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Re: Broken box(es)

the 'port rattling' is likely something called 'chuffing', when the air velocity approaches 25 ft/sec you will probably hear chuffing, it is similar to blowing over the mouth of a beer bottle, but likely with a lower frequency (since it is a subwoofer port...) Anyways, you need to make the port a larger diameter which will also require a longer length to maintain the same tuning frequency. Consequently you will need to make the box a bit bigger unless you have an externally mounted port (to account for the internal volume taken up by the larger port size). WinISD Pro would be a great help to you since there is a page that shows the predicted port velocity... Be sure to change the signal level (watts) to whatever you want to run...

BTW, you mentioned the "danger" zone JL advertises, that refers to the voice coil's limits as far as the amount of heat it can dissipate; so running the sub using more than 1000 watts will be more likely to 1) push it between its mechanical limits of excursion and 2) potentially overheat the sub if it is continually driven at over 1000 watts (for a long period of time). I have a 13w7 that I have hooked to 2 Crown K2 amplifiers (each voice coil on a channel, one channel of each amp running one voice coil... better heat dissipation, the other channel runs a 'mid' as the car people would call it), given the impedance it can see up to 2750 watts total and my sub works just fine ... you just have to be aware of how much power your sending it over a long period of time, transients (short bursts) should be fine over 1000 watts...

They mainly say the "danger thing" because they wont warranty the sub if you are running over 1000 watts (I think it actually says that on the site too) to cover their asses

Forgot: the wood glue is what gives a box its strength, if you can cut your box edges at 45 degree angles (to maximize the surface area for gluing) it will help too... cover the entire surface of each joint with wood glue (don't just make a line of glue, spread it evenly) after pre-drilling some holes and then screw it together, the screws are more to hold things in place while the glue dries... you can also then (on the inside of the box) run a bead of glue in the corners to give a bit more strength; my buddies dad is a master carpenter and he recommended the original "TiteBond" wood glue to me, idk what glue you were using... According to the bottle of TiteBond, it dries stronger than the actual wood, so if you do the 45 degree edges, and get an even coating of glue, in theory the edges will have more strength than a cross section of the board... or just start using steel water pressure tanks like I have done takes a lot of dampening and stuff tho; a future project is to do a sealed TC LMS-Ultra 18" in a water heater tank...

Last edited by Chester; 12-09-09 at 02:32 PM.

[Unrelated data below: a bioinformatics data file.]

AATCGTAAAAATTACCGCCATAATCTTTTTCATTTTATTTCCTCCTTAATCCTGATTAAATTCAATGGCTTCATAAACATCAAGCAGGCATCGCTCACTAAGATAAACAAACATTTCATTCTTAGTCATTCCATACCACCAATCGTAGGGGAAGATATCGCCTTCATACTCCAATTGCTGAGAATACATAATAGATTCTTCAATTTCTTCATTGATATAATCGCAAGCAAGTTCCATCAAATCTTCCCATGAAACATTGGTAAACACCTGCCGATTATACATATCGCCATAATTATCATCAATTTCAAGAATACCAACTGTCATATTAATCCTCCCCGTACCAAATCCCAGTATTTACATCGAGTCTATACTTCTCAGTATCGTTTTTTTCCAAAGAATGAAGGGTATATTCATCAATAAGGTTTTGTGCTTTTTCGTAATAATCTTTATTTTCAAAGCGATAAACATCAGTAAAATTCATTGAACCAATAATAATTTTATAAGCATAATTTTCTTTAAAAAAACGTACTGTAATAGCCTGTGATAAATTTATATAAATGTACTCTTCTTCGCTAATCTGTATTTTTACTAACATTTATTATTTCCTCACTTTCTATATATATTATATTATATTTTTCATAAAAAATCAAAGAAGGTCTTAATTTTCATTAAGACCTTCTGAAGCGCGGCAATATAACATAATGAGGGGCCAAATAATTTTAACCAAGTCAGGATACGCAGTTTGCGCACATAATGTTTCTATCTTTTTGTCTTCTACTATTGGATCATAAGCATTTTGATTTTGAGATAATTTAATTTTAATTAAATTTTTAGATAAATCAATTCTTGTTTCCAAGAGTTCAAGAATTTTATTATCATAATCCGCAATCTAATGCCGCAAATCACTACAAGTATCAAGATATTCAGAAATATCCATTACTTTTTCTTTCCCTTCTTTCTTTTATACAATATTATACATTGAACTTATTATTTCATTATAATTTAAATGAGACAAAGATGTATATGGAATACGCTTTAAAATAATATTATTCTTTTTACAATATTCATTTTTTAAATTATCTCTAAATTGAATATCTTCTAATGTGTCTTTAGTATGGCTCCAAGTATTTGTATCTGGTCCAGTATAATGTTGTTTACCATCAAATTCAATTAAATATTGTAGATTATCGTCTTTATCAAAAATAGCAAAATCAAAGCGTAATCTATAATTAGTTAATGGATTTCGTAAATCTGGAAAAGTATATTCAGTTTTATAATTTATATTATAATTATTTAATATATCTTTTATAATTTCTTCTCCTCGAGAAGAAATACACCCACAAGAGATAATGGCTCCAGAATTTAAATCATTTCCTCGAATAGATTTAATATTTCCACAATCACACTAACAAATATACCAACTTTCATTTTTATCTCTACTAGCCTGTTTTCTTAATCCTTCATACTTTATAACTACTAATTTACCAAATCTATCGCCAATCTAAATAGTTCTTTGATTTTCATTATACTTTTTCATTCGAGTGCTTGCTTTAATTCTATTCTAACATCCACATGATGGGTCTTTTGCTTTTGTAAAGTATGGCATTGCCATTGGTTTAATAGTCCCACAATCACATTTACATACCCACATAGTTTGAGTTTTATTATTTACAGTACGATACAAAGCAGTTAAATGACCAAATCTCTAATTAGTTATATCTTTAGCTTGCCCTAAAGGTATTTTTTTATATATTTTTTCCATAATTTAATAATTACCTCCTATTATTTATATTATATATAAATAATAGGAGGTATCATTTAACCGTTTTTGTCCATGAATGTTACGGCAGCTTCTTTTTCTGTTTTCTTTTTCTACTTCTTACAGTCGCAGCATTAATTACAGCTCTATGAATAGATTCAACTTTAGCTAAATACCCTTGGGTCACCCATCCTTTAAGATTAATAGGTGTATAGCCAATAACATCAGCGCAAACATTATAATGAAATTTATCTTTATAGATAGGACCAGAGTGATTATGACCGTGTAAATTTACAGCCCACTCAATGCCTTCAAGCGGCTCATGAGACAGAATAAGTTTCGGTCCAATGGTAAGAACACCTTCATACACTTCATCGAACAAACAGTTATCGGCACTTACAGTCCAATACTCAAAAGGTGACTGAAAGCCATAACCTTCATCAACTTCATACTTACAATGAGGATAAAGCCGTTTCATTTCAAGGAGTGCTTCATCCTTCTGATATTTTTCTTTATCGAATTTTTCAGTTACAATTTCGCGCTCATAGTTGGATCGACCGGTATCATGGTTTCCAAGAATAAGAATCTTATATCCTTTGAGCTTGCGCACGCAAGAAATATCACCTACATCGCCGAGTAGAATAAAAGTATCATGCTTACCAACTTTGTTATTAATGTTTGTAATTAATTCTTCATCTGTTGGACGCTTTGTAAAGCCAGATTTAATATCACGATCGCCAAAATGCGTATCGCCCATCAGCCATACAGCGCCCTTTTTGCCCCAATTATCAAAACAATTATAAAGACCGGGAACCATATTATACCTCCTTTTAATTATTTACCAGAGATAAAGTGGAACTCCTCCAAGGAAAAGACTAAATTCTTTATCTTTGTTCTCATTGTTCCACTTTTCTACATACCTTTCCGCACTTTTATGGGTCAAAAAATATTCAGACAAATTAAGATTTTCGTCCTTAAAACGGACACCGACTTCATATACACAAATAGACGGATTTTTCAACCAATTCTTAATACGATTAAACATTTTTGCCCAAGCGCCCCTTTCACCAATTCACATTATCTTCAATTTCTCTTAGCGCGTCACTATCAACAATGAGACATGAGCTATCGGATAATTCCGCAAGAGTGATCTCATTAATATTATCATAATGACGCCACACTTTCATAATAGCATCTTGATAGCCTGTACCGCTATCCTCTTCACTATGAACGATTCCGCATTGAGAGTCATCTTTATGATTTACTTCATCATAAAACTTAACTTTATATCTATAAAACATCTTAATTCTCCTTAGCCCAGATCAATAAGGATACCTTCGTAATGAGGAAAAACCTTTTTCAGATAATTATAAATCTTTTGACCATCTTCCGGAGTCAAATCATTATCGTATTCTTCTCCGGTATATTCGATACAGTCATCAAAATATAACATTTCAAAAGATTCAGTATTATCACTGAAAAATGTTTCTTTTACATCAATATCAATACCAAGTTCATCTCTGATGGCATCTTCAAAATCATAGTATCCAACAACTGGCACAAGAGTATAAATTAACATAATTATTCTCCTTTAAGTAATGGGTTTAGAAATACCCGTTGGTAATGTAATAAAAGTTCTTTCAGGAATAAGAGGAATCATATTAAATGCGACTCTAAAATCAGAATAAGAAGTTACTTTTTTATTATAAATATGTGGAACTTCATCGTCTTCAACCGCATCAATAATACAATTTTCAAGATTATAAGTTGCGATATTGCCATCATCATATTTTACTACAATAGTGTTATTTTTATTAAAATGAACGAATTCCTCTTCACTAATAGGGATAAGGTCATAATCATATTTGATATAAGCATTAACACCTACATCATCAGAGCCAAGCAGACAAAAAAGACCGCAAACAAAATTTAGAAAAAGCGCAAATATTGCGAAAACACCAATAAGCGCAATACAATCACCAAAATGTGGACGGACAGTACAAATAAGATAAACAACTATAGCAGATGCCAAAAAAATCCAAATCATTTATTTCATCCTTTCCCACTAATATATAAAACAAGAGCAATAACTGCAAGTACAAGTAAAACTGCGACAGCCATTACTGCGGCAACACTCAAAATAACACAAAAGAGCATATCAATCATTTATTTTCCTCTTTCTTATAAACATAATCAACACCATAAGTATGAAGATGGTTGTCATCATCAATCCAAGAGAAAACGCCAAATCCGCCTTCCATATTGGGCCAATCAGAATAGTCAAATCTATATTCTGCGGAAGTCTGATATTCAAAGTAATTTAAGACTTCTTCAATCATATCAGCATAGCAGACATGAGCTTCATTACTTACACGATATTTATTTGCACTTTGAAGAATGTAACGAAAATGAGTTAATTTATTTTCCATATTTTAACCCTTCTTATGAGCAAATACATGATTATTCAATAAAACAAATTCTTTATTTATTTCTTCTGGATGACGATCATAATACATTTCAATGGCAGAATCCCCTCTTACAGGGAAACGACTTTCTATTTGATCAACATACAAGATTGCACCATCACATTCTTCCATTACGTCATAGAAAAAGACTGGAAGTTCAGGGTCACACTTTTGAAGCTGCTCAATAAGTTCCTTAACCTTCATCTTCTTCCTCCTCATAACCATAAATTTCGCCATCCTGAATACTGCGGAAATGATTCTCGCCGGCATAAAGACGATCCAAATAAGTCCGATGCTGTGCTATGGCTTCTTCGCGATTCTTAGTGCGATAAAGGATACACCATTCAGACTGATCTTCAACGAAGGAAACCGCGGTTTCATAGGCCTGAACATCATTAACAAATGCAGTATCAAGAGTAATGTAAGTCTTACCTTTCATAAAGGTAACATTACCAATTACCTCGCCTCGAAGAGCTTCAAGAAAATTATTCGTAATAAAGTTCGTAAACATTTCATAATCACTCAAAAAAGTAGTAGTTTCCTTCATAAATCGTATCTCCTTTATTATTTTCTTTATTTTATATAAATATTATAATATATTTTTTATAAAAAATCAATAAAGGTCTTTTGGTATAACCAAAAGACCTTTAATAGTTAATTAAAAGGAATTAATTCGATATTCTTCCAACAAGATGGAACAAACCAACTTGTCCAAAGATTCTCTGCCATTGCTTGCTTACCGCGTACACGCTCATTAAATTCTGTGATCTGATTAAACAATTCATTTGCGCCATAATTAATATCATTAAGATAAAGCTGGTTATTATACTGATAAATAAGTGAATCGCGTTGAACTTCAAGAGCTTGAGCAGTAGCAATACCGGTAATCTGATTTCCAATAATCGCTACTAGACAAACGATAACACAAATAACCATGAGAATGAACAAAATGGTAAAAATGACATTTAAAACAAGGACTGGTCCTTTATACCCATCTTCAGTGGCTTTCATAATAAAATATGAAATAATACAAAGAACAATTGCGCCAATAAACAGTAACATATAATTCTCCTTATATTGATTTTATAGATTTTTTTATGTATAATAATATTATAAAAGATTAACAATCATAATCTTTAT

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post #9 of 10 Old 12-09-09, 02:46 PM
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Re: Broken box(es)

It sounds to me like you aren't giving the 12w7 sub a proper box.

Just to get your head in the right place. You need to realize the w7 series of jl audio subs are 2nd only to the lms series of tc sounds in measured sound quality at their particular sizes. They are also capable of incredible SPL. The 8w7 is better than even a typical 12" sub. The 10" moves up to being equal to the 15" subs out there. the 12w7 is like having an 18" sub. This is due to the incredible capabilities of the driver which is a marvel of subwoofer engineering.

IOTW- You got an amazing sub.

Now you need to match box to meet the subs potential. Since this sub is actually used in commercial home theater subs sealed. I'd suggest you build a sealed design for your car. You don't need extension for music and you will get a much easier build. A good sealed box is 2.2 cuft.

For this box use Birch Ply. and glue it with titebond original(strongest wood glue according to 3rd party tests). Next use Dense Oak bracing on every axis at 6" to 8" intervals. When done your sub's interior should look like a matrix. Be sure to leave a gap for the driver's long voice coil.

next you will need to line every wall with cloth wrapped 4" thick rockwool.

Once you do this. Use gasket tape to line the front baffle driver cut out and mount your sub.

This is how I make an insanely good sealed box sub. Don't worry about it being sealed. This thing can fill a house in a sealed box. Your car will be easy. If you want to add strength to the joints you can try biscuits or dowels.
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post #10 of 10 Old 12-16-09, 09:09 PM Thread Starter
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Re: Broken box(es)

Thanks...I don't have much experience on the subwoofer side of things. More so on the woodworking.

Sounds like I should be modeling the subwoofer in WinISD or equivalent program instead of building to manufacturer specs.

Building a box with birch is my next project (as soon as the weather takes a turn for the better).

I was using Titebond and it has done well. The matrix idea is rough on my brain but is getting better. I tend to attempt everything in my head and am very about measurements; but I rush building boxes overall. I built the last one in 2 days since I'm only home in my garage from school every few weekends.

Thanks for the advice. I'm just glad I was brought up being comfortable with constructive criticism.